Well now, you didn’t think being a woman was going to be easy, did you? – When Abortion Was Illegal
When I was in my early twenties, I had a medication-based abortion after my birth control had failed. It was startling, mostly due to the fact that I was on an apparently almost-foolproof method of birth control, one with a failure rate low enough to put even the most anxious at ease. But failure does happen and in this case, it happened to me. Without hesitation, I headed to my local family planning clinic, where I was met with the financial accessibility of sliding scale payment, a clean, safe environment that was free from judgment, and accurate information on what was going to happen when I took the pill, everything I could expect afterwards and who to contact if I needed anything. While everyone’s experiences are vastly different, for me, it was something that needed to just “be done” and while inconvenient and financially straining, I was able to get it done. At the time, I was only minimally aware of how “getting something done” in a safe, affordable context was predated by a long, silent history where these rights were not afforded to those seeking to have abortions.
Abortion is still a privilege (yes, even as it is a legal right, which we will talk about below), a ridiculous concept considering that half of all pregnancies are unintended and over 1.3 million of these will result in abortion every year. The Guttmacher Institute reports that 1 out of 3 women will have an abortion by the age of 45. 58% of that number are women in their twenties; 6 in 10 women having abortions already have children (often two or more), and often cite the need to care for their children as the main reason for having an abortion. This fact, when compounded by the lack of affordable childcare, social welfare resources for women and children, and the ongoing assault against birth control methods, hits home particularly close to the George Carlin quote, “If you’re pre-born, great, but if you’re pre-school, you’re fucked.”
But depending on what generation you are, it can be easy to forget the history of where abortion once was in the States (which is the same place where many hope to put it back). Over the weekend, I watched the 1992 film, When Abortion Was Illegal, a short documentary illuminating the risks, both legal and physical, of obtaining abortions in the United States.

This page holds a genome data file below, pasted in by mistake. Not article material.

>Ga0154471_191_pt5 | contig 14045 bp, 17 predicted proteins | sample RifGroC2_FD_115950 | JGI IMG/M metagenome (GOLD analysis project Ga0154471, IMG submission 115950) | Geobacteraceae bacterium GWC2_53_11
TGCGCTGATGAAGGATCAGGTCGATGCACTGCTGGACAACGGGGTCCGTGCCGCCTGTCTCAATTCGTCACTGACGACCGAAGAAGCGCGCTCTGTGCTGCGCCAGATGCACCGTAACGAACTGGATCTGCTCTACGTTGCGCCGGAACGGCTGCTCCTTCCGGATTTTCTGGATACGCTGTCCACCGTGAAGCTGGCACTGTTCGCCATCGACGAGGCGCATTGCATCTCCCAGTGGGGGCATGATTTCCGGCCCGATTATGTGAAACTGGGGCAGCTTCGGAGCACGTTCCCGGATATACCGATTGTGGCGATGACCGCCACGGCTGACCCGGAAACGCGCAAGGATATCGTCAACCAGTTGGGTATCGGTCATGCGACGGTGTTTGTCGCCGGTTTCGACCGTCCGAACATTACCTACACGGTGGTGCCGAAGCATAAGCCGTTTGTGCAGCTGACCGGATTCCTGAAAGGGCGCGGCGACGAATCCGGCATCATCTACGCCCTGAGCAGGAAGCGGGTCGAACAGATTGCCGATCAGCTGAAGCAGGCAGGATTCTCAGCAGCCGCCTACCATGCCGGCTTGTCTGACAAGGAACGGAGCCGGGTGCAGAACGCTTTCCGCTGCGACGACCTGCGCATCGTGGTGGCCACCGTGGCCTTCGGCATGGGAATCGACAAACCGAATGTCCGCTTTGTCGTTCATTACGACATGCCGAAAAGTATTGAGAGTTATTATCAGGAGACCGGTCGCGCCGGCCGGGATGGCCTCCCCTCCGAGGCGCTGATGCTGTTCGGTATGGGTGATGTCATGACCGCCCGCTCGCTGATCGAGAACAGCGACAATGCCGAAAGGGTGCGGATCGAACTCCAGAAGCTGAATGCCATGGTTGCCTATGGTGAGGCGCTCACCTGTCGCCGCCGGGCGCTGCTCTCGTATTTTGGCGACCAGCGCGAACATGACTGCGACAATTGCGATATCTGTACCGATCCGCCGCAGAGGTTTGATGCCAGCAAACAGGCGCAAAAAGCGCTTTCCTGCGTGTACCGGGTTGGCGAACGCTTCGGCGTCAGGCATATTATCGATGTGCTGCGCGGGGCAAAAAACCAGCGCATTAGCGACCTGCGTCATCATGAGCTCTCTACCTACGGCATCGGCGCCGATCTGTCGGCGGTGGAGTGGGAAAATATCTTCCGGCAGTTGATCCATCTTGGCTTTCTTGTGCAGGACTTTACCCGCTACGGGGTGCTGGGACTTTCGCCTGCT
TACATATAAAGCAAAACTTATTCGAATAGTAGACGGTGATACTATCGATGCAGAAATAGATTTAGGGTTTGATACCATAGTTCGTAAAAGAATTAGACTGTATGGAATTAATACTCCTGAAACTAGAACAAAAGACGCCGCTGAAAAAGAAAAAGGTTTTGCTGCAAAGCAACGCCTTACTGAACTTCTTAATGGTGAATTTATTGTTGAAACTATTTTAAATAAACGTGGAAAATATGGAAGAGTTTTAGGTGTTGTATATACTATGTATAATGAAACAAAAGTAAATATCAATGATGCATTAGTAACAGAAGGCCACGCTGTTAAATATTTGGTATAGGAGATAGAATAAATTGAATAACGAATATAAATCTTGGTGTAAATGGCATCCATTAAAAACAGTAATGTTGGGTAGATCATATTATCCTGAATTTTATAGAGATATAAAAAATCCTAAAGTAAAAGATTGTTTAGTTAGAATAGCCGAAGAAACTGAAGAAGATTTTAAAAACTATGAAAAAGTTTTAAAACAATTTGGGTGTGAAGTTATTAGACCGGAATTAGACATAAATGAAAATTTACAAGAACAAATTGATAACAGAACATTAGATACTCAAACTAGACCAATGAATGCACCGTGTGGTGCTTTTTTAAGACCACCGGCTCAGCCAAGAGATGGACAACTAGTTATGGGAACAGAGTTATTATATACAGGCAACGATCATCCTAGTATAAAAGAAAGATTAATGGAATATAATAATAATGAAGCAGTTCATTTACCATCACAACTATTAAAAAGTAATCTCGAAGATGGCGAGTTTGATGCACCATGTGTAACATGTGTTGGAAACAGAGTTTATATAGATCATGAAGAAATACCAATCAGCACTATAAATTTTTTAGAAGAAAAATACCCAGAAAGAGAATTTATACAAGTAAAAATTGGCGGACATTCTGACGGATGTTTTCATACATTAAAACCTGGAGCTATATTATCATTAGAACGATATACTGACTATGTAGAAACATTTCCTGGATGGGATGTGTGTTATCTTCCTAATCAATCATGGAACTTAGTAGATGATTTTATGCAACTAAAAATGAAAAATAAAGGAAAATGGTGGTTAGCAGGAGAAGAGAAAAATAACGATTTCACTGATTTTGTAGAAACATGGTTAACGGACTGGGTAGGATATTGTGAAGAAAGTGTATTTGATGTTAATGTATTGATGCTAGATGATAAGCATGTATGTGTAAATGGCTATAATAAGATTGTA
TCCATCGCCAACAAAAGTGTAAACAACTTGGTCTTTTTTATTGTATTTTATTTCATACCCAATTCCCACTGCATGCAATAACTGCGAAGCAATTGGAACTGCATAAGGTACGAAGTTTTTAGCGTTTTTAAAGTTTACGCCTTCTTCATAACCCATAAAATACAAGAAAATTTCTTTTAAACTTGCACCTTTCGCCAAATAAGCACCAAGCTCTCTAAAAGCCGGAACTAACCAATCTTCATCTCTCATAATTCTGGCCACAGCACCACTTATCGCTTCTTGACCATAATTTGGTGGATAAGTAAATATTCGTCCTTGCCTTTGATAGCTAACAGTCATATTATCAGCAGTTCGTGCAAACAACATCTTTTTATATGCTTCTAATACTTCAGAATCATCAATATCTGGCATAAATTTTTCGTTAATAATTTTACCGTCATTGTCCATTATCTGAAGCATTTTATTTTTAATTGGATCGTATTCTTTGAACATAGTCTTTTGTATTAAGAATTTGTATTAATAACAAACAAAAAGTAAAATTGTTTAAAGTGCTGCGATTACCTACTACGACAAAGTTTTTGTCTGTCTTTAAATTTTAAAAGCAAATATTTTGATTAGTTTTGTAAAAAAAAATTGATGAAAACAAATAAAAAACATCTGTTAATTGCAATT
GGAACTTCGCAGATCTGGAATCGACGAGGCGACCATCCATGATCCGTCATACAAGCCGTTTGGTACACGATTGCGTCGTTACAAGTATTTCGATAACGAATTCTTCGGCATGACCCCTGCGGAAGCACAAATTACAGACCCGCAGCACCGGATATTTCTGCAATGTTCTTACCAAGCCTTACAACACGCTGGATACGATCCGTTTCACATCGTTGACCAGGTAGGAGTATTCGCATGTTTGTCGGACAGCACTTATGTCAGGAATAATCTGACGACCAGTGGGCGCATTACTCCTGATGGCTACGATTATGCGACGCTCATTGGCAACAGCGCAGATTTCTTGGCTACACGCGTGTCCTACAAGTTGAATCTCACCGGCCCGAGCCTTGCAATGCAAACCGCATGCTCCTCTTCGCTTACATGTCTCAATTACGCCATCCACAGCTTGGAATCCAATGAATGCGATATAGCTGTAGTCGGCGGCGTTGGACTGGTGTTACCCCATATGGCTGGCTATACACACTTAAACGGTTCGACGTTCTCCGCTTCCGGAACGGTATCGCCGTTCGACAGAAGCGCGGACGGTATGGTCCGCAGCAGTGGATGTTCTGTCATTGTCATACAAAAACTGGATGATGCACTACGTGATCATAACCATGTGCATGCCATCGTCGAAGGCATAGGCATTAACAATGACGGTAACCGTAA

From the film’s site:
“When Abortion Was Illegal: Untold Stories, by film maker Dorothy Fadiman. The film features ‘compelling first person accounts which reveal the physical, legal, and emotional consequences during the era when abortion was a criminal act. Remembrances include those of women who experienced illegal abortions, doctors who risked imprisonment and loss of their licenses for providing illegal abortions, and individuals who broke the law by helping women find safe abortions.'”
Fadiman’s film profiles several women who had illegal abortions years before the passing of Roe v. Wade in 1973. These women, as emphasized by their own stories of fear and struggle, are considered to be the “lucky ones,” meaning, the ones who did not die from complications of at-home or back-alley abortions. The numbers are not easy to stomach, either. In the 1920s, it was estimated that 15,000 women died from unsafe abortions. From that year on, it was estimated that somewhere in between 5,000-10,000 women died from abortions each year, numbers that still raise questions due to the social climate and attitudes surrounding the admission of having one during that time. From SocialistWorker.org:
“Thousands of women died from poisoning and injury. Thousands of others lived, but with the pain of permanent injuries and disfigurement. Women who sought abortions from back-alley butchers encountered similar horrors. Because of the crackdown, the clandestine nature of illegal abortion meant that women who sought them were often blindfolded, driven to remote areas and passed off to people they didn’t know or couldn’t see. Leslie Reagan’s book contains stories of women forced to get abortions from drunk abortionists, using unsanitary tools in filthy rooms and even the backseats of cars. The humiliation and isolation imposed on women because of the illegal nature of abortion meant that many women, after receiving one, feared going to a doctor when they suffered complications.